Canadian Forest Service Publications

Improving detection tools for emerald ash borer (Coleoptera: Buprestidae): comparison of multifunnel traps, prism traps, and lure types at varying population densities. 2014. Crook, D.J.; Francese, J.A.; Rietz, M.L.; Lance, D.R.; Hull-Sanders, H.M.; Mastro, V.C.; Silk, P.J.; Ryall, K.L. Journal of Economic Entomology 107(4): 1496-1501.

Year: 2014

Issued by: Atlantic Forestry Centre

Catalog ID: 35639

Language: English

Availability: PDF (request by e-mail)

Available from the Journal's Web site.
DOI: 10.1603/EC14-41

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Mark record


The emerald ash borer, Agrilus planipennis (Coleoptera: Buprestidae), is a serious invasive pest of North American ash (Fraxinus spp.) that has caused devastating mortality since it was first identified in North America in 2002. In 2012, we conducted field trapping assays that tested the efficacy of purple prism and fluon-coated green multifunnel (Lindgren funnel) traps. Traps were baited with combinations of several lures that were previously shown to be attractive to A. planipennis: manuka oil--a sesquiterpene-rish oil, (3Z)-hexenol--a green leaf volatile, or (3Z)-dodecen-12-olide [= (3Z)-lactone], a sex pheromone. Eighty-nine blocks (trap lines) were tested throughout nine states along the outer edges of the currently known A. plannipennis infestation in North America. Trap catche was highest on fluon-coated green multifunnel traps, and trap detections at sites with low A. plannipennis population density ranged from 72 to 76% for all trap and lure types tested. (3Z)-hexenol and (3Z)-lactone baited traps functioned as well as (3Z)-hexenol and manuka oil-baited traps. Independent of the lure used, detection rates on green fluon-coated multifunnel traps were comparable with glued purple prism traps in areas with low A. plannipennis population densities.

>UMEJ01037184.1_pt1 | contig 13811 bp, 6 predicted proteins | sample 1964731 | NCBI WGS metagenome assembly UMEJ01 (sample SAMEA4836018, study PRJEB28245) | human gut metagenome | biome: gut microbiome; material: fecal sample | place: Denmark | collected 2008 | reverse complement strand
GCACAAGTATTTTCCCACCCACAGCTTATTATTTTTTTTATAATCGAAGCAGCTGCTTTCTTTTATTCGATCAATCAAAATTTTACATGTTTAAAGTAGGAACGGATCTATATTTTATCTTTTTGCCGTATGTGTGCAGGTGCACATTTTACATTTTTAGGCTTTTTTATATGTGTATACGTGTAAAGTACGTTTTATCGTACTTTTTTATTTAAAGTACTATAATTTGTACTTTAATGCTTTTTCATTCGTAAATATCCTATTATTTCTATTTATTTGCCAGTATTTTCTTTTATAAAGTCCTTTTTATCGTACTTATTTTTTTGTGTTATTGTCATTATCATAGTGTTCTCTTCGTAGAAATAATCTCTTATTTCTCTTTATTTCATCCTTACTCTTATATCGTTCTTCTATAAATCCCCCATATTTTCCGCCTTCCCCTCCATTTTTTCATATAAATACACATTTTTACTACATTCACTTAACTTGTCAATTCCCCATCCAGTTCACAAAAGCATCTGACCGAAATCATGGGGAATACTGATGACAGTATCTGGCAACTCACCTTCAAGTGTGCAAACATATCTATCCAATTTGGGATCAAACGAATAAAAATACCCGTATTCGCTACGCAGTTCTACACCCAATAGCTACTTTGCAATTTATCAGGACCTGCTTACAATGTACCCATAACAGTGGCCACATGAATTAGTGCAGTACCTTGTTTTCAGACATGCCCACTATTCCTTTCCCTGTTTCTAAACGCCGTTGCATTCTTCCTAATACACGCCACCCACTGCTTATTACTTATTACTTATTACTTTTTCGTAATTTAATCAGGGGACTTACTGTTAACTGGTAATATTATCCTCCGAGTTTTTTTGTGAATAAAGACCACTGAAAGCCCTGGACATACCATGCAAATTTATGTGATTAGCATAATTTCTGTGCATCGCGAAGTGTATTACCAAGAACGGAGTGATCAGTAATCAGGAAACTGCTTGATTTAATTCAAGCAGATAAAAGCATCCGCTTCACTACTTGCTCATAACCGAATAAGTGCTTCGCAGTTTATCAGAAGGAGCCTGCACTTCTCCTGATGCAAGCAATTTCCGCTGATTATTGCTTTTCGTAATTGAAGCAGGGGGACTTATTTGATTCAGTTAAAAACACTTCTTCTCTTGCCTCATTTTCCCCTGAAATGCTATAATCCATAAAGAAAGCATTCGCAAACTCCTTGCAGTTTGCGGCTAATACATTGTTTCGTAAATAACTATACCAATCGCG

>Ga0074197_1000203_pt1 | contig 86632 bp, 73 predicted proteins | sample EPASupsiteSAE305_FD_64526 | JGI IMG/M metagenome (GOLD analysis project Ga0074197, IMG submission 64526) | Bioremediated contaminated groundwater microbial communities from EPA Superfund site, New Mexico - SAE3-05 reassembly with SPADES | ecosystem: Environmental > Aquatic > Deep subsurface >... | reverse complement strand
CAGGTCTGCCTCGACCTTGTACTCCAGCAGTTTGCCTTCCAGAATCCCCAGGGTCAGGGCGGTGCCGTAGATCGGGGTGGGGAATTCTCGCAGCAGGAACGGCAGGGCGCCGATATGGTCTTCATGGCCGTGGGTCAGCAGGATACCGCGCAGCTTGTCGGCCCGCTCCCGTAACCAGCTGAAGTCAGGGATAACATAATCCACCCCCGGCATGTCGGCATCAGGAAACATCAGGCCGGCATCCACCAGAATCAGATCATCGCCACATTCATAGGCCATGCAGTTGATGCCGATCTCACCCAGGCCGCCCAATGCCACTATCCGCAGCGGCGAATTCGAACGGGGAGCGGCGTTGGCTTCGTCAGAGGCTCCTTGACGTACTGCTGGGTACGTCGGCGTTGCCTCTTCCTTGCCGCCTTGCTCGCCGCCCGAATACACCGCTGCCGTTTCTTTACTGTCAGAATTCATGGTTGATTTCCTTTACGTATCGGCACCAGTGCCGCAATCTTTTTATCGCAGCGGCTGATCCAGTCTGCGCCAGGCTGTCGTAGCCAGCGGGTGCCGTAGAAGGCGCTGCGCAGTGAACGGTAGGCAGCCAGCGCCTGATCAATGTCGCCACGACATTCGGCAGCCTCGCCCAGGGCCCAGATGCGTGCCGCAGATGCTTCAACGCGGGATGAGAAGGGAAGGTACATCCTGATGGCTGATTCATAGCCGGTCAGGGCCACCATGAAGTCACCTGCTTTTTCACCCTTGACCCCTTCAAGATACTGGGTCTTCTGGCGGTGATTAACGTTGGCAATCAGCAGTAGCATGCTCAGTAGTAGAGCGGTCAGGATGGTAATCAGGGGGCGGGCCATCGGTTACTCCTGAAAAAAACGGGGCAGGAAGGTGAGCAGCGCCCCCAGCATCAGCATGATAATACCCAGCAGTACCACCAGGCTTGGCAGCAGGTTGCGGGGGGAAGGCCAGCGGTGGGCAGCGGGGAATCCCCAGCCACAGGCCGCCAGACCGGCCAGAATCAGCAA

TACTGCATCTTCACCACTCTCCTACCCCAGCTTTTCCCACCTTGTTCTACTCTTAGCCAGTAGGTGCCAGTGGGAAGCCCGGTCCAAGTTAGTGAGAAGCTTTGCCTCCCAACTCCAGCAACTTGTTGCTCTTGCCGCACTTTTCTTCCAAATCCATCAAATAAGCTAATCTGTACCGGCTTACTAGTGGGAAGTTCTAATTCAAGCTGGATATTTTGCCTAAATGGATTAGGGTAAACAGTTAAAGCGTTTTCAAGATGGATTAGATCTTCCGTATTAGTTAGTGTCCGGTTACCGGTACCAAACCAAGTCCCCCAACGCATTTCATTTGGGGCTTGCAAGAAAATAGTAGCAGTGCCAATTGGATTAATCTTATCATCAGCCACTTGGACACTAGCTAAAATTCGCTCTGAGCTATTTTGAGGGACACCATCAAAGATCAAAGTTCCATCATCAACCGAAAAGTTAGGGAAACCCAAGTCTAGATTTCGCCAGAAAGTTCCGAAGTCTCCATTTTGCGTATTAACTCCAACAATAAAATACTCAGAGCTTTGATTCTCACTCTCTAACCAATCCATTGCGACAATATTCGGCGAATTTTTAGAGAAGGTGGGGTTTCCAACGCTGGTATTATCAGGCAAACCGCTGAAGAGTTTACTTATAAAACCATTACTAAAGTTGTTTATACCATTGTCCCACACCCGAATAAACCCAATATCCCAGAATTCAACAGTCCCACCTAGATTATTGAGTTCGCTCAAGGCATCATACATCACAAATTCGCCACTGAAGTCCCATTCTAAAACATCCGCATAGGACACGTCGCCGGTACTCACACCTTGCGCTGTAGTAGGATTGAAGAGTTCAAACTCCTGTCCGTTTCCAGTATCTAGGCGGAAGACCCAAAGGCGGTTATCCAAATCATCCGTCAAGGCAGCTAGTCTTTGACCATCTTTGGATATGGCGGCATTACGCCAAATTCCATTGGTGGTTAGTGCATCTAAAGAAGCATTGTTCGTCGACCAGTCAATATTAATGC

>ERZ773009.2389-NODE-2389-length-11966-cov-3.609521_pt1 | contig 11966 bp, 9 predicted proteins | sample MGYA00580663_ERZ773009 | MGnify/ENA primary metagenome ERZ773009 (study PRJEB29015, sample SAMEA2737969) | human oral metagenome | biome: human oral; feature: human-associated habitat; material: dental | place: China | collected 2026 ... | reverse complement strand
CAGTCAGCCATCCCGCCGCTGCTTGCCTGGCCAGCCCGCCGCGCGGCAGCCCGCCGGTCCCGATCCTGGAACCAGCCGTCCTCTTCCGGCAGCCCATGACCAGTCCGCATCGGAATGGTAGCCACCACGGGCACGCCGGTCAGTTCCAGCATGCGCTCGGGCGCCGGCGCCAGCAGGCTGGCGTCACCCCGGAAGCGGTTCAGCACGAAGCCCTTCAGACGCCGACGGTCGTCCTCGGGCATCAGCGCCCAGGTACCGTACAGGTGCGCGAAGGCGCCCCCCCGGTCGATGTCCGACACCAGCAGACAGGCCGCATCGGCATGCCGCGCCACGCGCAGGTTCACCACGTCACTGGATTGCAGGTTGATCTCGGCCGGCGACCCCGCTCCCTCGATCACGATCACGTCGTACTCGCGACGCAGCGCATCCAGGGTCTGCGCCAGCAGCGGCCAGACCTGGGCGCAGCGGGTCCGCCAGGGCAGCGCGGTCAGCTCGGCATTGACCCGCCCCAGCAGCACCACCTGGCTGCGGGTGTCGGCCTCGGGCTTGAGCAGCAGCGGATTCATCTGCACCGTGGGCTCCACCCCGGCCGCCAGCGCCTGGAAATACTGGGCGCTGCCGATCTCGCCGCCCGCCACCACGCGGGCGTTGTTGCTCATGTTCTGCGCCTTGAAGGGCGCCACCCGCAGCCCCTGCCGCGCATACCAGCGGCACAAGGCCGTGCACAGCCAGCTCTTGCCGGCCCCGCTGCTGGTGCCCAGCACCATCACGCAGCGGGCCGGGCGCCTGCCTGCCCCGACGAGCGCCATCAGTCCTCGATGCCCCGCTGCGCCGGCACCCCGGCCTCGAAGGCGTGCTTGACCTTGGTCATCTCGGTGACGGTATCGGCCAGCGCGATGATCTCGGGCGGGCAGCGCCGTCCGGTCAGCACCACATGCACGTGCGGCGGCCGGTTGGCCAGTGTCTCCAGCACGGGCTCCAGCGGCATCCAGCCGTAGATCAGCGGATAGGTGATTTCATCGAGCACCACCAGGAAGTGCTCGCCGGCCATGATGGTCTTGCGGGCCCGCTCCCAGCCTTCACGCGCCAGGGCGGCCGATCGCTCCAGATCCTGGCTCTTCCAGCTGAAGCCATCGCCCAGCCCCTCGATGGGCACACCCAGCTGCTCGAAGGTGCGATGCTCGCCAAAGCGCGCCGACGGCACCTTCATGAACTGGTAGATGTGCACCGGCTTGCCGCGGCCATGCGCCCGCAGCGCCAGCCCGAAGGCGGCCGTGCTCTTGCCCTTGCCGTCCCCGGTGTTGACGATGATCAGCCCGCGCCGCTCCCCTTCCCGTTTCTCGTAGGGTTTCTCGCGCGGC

Plain Language Summary

This was the result of an international collaborative project between CFS, Canada and USDA, USA comparing detection tools for the emerald ash borer. The CFS technology using the EAB pheromone, (3Z)-dodecen-12-olide, together with an ash volatile, (3Z)-hexenol, was found to be comparable to the product developed in the USA using other ash volatiles. The CFS product is now commercialized in NB.